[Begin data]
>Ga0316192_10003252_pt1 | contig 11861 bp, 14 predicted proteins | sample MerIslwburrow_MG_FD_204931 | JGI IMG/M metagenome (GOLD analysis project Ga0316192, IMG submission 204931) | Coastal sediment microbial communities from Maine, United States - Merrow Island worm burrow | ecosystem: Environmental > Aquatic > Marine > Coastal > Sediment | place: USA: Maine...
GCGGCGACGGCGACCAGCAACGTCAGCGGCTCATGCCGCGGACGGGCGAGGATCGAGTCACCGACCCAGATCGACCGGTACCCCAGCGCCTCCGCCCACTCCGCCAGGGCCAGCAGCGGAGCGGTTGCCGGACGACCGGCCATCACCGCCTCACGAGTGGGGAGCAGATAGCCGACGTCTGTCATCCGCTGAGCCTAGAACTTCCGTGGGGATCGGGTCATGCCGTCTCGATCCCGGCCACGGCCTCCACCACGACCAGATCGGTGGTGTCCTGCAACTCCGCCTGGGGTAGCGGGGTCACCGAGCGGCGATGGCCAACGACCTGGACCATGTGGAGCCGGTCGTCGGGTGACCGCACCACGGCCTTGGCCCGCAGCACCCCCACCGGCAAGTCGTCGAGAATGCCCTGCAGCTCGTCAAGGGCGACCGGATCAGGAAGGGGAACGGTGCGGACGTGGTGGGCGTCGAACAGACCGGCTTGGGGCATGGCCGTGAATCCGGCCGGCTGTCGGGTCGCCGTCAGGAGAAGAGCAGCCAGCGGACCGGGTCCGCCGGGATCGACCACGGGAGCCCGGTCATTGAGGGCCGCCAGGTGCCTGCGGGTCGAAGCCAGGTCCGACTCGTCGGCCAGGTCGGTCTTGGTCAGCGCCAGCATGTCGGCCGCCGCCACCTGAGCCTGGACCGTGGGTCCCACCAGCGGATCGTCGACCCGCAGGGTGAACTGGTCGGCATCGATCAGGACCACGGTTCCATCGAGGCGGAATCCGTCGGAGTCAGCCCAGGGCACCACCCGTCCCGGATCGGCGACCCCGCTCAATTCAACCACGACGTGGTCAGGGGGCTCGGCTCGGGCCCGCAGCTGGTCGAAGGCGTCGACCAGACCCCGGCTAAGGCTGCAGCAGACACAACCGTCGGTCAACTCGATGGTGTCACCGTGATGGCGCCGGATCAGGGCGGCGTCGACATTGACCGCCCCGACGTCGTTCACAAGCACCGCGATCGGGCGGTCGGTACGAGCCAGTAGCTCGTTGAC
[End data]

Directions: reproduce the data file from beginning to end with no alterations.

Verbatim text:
>Ga0316192_10003252_pt1 | contig 11861 bp, 14 predicted proteins | sample MerIslwburrow_MG_FD_204931 | JGI IMG/M metagenome (GOLD analysis project Ga0316192, IMG submission 204931) | Coastal sediment microbial communities from Maine, United States - Merrow Island worm burrow | ecosystem: Environmental > Aquatic > Marine > Coastal > Sediment | place: USA: Maine...
GCGGCGACGGCGACCAGCAACGTCAGCGGCTCATGCCGCGGACGGGCGAGGATCGAGTCACCGACCCAGATCGACCGGTACCCCAGCGCCTCCGCCCACTCCGCCAGGGCCAGCAGCGGAGCGGTTGCCGGACGACCGGCCATCACCGCCTCACGAGTGGGGAGCAGATAGCCGACGTCTGTCATCCGCTGAGCCTAGAACTTCCGTGGGGATCGGGTCATGCCGTCTCGATCCCGGCCACGGCCTCCACCACGACCAGATCGGTGGTGTCCTGCAACTCCGCCTGGGGTAGCGGGGTCACCGAGCGGCGATGGCCAACGACCTGGACCATGTGGAGCCGGTCGTCGGGTGACCGCACCACGGCCTTGGCCCGCAGCACCCCCACCGGCAAGTCGTCGAGAATGCCCTGCAGCTCGTCAAGGGCGACCGGATCAGGAAGGGGAACGGTGCGGACGTGGTGGGCGTCGAACAGACCGGCTTGGGGCATGGCCGTGAATCCGGCCGGCTGTCGGGTCGCCGTCAGGAGAAGAGCAGCCAGCGGACCGGGTCCGCCGGGATCGACCACGGGAGCCCGGTCATTGAGGGCCGCCAGGTGCCTGCGGGTCGAAGCCAGGTCCGACTCGTCGGCCAGGTCGGTCTTGGTCAGCGCCAGCATGTCGGCCGCCGCCACCTGAGCCTGGACCGTGGGTCCCACCAGCGGATCGTCGACCCGCAGGGTGAACTGGTCGGCATCGATCAGGACCACGGTTCCATCGAGGCGGAATCCGTCGGAGTCAGCCCAGGGCACCACCCGTCCCGGATCGGCGACCCCGCTCAATTCAACCACGACGTGGTCAGGGGGCTCGGCTCGGGCCCGCAGCTGGTCGAAGGCGTCGACCAGACCCCGGCTAAGGCTGCAGCAGACACAACCGTCGGTCAACTCGATGGTGTCACCGTGATGGCGCCGGATCAGGGCGGCGTCGACATTGACCGCCCCGACGTCGTTCACAAGCACCGCGATCGGGCGGTCGGTACGAGCCAGTAGCTCGTTGAC